Helmed by Director Kristina McCloskey and Associate Director Stephanie Mattos, Midsommer Flight’s Twelfth Night transforms the four lush showrooms of the Lincoln Park Conservatory into the land of Illyria, a world populated by guitar-strumming jesters, sword fighting pirates, foiled lovers, and capering drunks. This queer-af adaptation of one of Shakespeare’s most beloved comedies invites the audience to sing along to sea shanties, share asides with actors, and walk from room to room to explore as many as three simultaneously occurring plots.
A typical summary of Twelfth Night might go something like this: Viola, shipwrecked noblewoman, disguises herself as a man after being stranded in Illyria and separated from her identical twin Sebastian. However, the plot each audience member experiences will vary wildly depending on which of the simultaneously occurring scenes they end up watching. As director McCloskey says, “Audiences can enjoy the wide range of experiences as the characters would live them, meaning they will only have the perspectives of the characters they are following. Plots, secrets, and surprises will run amok — until the final scene when all is revealed and resolved.” I, for one, spent most of my time following the booze-soaked revels of side-character Sir Toby Belch (Grant Brown) and his clueless sidekick Sir Andrew Aguecheek (Lexy Hope Weixel).
Continue reading “Midsommer Flight’s Unabashedly Queer, Choose-Your-Own-Adventure Twelfth Night is a Delightful Feat of Whimsy”
What if King George had commissioned Shakespeare to write a play about the Gunpowder Plot?
It’s a fascinating question, and Equivocation at Idle Muse has the answer. After all, the famed Catholic plot to assassinate King James I happened in 1605, right around the time when William’s plays were at the height of popularity — as a mashup, it’s an entertaining and slightly scandalous idea that immediately grabs your attention. Playwright Bill Cain does a marvelous job of grounding the dialogue in the speech and politics of the era, such that the slowly unfolding conspiracy is both heightened and believable. The structure here is complex, interfolding, and lovely. Director Evan Jackson keeps things moving nicely; characters speak quickly and cleverly, taking us through emotional beats with efficiency and flair. There are lots of long scenes that could easily have dragged, but each one has a distinctive shape and feels like a journey through a big, empty house with lots of fascinating rooms. Continue reading “‘Equivocation’ at Idle Muse Theatre Company, and the Purpose of Art in Times of Tyranny”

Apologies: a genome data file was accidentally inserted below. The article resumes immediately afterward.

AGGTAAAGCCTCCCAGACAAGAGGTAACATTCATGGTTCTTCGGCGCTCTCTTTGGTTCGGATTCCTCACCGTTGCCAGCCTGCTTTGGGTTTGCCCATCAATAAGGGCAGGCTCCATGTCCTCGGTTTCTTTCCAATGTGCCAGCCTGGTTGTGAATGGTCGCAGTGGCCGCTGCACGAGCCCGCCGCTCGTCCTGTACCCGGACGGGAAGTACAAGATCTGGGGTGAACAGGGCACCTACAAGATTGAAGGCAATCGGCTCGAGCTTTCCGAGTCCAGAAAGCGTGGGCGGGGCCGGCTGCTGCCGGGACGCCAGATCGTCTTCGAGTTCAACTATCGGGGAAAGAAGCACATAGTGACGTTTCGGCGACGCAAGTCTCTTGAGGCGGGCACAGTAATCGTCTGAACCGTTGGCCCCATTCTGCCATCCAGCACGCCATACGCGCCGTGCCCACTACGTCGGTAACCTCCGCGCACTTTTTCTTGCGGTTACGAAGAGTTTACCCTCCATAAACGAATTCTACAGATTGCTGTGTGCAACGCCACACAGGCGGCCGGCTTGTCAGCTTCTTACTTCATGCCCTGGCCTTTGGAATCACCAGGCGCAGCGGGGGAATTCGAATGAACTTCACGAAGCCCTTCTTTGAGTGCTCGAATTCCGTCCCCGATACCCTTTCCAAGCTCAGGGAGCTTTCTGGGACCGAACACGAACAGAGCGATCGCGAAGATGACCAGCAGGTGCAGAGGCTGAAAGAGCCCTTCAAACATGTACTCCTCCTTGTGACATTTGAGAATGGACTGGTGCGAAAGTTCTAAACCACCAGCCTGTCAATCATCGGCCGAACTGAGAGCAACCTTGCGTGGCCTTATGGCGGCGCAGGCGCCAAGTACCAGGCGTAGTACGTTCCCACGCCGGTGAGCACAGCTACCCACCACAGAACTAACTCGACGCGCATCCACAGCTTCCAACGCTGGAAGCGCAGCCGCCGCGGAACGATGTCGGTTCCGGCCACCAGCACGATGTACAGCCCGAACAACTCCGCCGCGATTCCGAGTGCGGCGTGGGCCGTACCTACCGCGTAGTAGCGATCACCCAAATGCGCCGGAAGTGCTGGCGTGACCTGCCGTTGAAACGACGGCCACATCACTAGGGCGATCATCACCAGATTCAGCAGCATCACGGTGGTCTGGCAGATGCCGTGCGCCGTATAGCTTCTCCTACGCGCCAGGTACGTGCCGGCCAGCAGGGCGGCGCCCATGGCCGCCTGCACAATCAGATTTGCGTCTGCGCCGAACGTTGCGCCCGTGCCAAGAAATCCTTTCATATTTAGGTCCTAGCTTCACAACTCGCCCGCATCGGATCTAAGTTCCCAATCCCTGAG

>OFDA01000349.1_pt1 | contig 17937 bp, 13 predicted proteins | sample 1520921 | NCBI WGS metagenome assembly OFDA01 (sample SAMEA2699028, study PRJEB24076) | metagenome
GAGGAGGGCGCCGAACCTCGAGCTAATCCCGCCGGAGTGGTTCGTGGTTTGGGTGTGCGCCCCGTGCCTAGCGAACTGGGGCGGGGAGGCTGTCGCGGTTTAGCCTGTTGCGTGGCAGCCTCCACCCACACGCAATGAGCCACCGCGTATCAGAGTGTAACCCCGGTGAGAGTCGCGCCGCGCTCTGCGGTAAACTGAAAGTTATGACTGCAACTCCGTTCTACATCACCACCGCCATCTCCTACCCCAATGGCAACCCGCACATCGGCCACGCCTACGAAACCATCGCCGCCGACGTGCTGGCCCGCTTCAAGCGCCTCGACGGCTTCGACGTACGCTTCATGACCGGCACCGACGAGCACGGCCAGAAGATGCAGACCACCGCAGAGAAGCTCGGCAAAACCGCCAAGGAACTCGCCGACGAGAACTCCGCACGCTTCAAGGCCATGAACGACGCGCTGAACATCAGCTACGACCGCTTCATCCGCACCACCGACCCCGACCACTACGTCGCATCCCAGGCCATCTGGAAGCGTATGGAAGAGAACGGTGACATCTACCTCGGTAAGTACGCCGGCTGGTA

Chicago Shakespeare Theater’s production of Hamlet introduces the Prince of Denmark (Maurice Jones) as a man standing at the foot of his father’s grave. The rain pours down and this macabre image resembles a superhero origin story. Only Hamlet is no hero. This revenge story has casualties. Barbara Gaines directs a massively skilled cast of players with nuance, intimacy, and the occasional dramatic flare. Continue reading “Minimal, Striking ‘Hamlet’ Gives Method to the Madness at Chicago Shakespeare Theater”
Monty Cole’s Hamlet is a technicolor reinvigoration of Shakespeare’s tragedy and a powerful call to action. Continue reading “A Vibrant, Technicolor ‘Hamlet’ Helmed by Monty Cole”
The following is a response and public statement from Artistic Director of Northlight Theatre, BJ Jones. There have been concerns shared from the artistic community on the composition of the cast, see local casting director Lavina Jadhwani’s editorial here. Rescripted encourages artists to respond to discussion generated by our website, in the hopes of facilitating a more open dialogue between institutions and artists. As noted below, the conversation will continue with a panel in late January co-hosted by Jessica Thebus and Aaron Todd Douglas. Continue reading “Northlight Theatre’s Artistic Director Statement on ‘Book of Will’”